Free trade has resulted in a global economy that has grown by leaps and bounds over the last few decades. As a result, many countries have seen certain industries grow – and certain industries move to other countries that can produce those products at a lower cost. While this has been great for consumers – who see lower prices – it is concerning for critical areas like defense. This graphic highlights some of the key concerns.
People often say RF is black magic and it sometimes feels that way. I remember one evening I was called down to the production floor to help troubleshoot a technical problem found during swing shift. There was a product going through final test and it would only pass if held at a certain angle. At first I was doubtful that this was the case, but I held it in my hands, watched the performance on the network analyzer, rotated the unit, and saw the performance degrade. First we suspected the VNA cables, but a golden unit was solid regardless of its orientation. Then we performed the standard “shake while listening for something rattling test” but couldn’t hear anything—plus the repeatability seemed to suggest it wasn’t due to FOD. X-ray imaging didn’t yield any clues. Eventually, we had to send it off to de-lid, found nothing wrong, and after real-seal the performance was stable. The best theory we had was that the problem was due to flux improperly cleaned from a feedthrough.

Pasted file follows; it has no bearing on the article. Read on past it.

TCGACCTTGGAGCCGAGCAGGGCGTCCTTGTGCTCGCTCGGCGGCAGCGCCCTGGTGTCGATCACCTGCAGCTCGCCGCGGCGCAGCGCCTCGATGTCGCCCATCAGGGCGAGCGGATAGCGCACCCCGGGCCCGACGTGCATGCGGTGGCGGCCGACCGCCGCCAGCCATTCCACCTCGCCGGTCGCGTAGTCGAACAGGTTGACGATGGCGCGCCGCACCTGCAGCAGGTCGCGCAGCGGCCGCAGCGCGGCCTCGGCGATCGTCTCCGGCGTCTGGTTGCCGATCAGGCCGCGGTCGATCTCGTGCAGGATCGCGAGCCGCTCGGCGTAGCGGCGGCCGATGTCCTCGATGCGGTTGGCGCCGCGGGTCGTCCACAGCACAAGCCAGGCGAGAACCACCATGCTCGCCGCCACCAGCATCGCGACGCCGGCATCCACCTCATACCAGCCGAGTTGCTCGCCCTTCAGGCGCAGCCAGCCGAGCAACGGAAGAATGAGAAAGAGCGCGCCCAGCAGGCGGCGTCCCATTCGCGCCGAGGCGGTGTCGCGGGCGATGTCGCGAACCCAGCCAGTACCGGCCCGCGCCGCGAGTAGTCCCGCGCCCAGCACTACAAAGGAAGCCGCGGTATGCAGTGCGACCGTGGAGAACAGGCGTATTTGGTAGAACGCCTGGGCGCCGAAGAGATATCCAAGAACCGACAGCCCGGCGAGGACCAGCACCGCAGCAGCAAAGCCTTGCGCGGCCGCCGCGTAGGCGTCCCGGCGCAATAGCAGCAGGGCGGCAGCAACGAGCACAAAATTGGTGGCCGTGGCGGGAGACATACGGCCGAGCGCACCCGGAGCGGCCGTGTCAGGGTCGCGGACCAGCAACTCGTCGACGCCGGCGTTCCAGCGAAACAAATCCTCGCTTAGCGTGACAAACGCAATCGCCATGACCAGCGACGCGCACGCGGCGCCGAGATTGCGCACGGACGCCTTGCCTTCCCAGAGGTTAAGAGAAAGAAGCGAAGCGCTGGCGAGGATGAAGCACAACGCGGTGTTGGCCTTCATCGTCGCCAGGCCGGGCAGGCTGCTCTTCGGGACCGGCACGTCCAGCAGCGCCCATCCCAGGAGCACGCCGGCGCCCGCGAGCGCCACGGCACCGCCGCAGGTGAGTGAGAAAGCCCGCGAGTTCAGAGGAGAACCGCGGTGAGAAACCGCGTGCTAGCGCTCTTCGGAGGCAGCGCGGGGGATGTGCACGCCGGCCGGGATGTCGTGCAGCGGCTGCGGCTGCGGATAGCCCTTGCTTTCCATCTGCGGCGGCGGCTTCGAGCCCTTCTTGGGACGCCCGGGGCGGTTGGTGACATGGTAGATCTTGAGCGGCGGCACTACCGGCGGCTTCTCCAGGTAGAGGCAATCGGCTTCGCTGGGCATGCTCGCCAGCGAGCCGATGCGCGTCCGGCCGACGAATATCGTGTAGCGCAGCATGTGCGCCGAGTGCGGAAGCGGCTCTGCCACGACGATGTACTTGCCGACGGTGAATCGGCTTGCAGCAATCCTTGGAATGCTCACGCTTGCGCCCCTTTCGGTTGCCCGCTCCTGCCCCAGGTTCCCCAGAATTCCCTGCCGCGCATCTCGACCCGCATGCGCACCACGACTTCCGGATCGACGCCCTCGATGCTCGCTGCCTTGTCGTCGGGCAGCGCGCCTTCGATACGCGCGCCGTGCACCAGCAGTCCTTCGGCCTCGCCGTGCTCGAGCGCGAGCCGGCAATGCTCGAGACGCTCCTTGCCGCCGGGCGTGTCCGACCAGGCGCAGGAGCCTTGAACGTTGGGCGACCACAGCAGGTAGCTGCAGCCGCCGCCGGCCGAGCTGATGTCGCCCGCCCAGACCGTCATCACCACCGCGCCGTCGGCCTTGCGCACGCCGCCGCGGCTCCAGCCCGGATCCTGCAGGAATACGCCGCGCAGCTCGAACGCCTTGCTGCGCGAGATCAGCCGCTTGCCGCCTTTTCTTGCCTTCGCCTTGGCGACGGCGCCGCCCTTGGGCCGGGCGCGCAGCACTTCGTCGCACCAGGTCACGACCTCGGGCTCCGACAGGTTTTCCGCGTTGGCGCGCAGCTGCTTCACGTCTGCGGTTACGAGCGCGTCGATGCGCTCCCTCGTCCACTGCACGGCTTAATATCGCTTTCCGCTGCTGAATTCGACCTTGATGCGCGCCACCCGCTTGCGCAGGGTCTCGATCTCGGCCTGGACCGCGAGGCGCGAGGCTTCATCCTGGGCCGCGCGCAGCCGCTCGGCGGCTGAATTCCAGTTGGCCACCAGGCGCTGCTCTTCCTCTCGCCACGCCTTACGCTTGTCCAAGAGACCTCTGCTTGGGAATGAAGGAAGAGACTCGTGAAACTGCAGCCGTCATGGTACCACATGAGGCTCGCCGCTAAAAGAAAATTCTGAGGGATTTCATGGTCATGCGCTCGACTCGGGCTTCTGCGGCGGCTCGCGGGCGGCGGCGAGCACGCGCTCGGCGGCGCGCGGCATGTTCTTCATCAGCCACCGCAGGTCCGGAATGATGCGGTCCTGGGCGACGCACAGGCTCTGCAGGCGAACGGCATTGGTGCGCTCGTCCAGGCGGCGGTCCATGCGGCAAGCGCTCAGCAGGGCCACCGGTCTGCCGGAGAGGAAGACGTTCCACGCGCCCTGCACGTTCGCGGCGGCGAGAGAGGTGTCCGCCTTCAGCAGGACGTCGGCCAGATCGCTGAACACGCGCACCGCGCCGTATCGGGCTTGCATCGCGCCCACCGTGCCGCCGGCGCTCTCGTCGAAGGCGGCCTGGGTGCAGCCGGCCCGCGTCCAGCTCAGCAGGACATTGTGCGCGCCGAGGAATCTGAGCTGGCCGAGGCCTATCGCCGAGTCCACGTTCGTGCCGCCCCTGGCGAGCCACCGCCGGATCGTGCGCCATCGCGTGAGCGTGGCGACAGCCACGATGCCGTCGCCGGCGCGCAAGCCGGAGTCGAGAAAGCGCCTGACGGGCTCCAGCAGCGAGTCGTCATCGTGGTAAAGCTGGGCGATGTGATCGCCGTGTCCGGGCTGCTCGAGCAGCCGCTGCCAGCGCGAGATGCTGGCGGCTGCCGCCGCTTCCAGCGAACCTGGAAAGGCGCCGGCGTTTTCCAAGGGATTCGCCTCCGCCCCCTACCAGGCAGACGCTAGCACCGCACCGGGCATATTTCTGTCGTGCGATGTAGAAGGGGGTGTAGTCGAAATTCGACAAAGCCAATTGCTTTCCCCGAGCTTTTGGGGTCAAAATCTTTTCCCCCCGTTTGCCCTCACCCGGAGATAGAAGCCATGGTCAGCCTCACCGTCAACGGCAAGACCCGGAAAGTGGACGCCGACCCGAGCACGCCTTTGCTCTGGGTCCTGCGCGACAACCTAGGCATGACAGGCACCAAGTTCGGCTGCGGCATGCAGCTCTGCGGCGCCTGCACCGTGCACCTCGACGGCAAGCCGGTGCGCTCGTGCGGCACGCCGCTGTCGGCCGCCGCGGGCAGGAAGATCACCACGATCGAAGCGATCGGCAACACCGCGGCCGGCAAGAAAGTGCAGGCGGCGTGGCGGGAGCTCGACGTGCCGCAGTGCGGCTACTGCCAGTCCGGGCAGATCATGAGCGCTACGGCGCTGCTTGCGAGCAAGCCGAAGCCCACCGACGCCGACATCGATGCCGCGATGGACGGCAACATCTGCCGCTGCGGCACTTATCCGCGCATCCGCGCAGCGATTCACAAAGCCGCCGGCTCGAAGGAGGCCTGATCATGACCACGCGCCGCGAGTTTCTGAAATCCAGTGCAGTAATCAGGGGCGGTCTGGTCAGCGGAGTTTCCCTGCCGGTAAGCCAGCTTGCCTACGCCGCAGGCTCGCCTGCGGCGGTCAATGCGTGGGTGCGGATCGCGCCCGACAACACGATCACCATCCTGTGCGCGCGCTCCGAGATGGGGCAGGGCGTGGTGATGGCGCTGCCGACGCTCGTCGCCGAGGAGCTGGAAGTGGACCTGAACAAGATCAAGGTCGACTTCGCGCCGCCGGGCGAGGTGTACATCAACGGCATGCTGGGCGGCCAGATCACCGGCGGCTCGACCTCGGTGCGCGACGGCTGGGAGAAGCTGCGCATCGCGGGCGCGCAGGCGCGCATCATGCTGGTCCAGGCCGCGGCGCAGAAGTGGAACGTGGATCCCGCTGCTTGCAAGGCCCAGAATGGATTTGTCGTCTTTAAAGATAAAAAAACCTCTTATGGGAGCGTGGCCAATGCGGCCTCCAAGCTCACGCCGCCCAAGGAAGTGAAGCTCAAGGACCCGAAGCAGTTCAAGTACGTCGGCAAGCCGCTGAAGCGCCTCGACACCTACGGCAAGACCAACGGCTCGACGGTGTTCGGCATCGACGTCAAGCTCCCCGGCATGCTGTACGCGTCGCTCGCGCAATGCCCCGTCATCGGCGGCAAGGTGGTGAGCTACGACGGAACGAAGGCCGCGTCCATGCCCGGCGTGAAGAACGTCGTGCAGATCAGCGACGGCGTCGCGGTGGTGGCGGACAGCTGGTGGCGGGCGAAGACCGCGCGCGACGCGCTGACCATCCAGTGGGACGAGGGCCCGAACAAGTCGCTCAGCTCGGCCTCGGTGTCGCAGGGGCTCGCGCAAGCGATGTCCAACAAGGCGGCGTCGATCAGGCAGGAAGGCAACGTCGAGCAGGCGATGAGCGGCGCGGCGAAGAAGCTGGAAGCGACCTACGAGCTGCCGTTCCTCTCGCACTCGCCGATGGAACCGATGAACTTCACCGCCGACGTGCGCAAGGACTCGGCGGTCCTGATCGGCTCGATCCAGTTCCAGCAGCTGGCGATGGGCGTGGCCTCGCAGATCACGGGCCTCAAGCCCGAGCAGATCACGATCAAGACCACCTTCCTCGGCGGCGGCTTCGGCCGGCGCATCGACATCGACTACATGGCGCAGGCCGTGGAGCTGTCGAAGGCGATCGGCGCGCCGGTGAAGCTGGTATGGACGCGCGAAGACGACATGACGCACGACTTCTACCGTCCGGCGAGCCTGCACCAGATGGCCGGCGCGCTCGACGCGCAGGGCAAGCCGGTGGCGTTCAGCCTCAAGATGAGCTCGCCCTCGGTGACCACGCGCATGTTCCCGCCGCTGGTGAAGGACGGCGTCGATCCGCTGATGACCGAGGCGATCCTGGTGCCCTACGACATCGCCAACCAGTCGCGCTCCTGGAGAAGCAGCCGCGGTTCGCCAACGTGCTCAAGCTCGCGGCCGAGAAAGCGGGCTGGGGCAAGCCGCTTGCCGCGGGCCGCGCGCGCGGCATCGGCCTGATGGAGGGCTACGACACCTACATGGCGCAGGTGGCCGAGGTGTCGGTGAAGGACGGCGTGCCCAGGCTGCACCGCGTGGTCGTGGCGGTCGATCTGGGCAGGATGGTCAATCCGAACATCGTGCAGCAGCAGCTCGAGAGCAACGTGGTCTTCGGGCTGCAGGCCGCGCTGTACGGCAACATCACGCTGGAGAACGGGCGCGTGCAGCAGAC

It was this type of problem that drew me to RF engineering in college. Circuits that only worked when you placed a finger in a certain spot. The gain reduced by the microscope light. While it felt like black magic we all knew that in reality it was physics too complicated to be fully modeled. To this day, I still find these problems fun until all of a sudden a revenue commitment is missed.
In this series of blog posts I will explore various topics in the growing space that is the intersection of the commercial communications industry and the RF/Microwave defense industry. Gone are the days of plentiful cost-plus, multi-year development contracts and in their place we find an emerging competitive landscape. Nimble, technology-focused companies are taking the tools ubiquitous in the fast-paced world of commercial businesses and applying them to a new set of challenges found in the defense and aerospace industries. Just as commercial communication standards fueled rapid growth by allowing the re-use of modular components, disruptive companies are now working to apply these same methods to the RF defense industry. However, to be successful is no easy task. With a much smaller available market, these innovative companies need a thorough understanding of current and future market trends in order to define their technology road-map. We are now in a critical time for the defense industry with massive growth opportunities for innovative companies and a slow decline for those who fail to adapt.
It’s become a common story throughout the RF defense industry. The same conversations are heard in the lunch room, whispered in cubicles and discussed over dinner after a conference. The subject matter experts are retiring. Other engineers are leaving to build the next smartphone app. It’s becoming harder and harder to recruit the next generation of engineers with competition from companies like Google and Facebook. The once cutting-edge RF/microwave design houses are limping along by making minor updates to legacy programs, and in the process, keeping their limited engineering resources busy with paperwork.